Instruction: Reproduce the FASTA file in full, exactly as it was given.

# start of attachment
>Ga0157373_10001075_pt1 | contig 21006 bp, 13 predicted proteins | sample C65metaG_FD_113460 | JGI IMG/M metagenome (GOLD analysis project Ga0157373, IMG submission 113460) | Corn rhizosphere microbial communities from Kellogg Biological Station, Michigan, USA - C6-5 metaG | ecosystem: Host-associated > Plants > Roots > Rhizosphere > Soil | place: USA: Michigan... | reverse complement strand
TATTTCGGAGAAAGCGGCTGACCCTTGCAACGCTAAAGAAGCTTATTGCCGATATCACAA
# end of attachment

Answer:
>Ga0157373_10001075_pt1 | contig 21006 bp, 13 predicted proteins | sample C65metaG_FD_113460 | JGI IMG/M metagenome (GOLD analysis project Ga0157373, IMG submission 113460) | Corn rhizosphere microbial communities from Kellogg Biological Station, Michigan, USA - C6-5 metaG | ecosystem: Host-associated > Plants > Roots > Rhizosphere > Soil | place: USA: Michigan... | reverse complement strand
TATTTCGGAGAAAGCGGCTGACCCTTGCAACGCTAAAGAAGCTTATTGCCGATATCACAA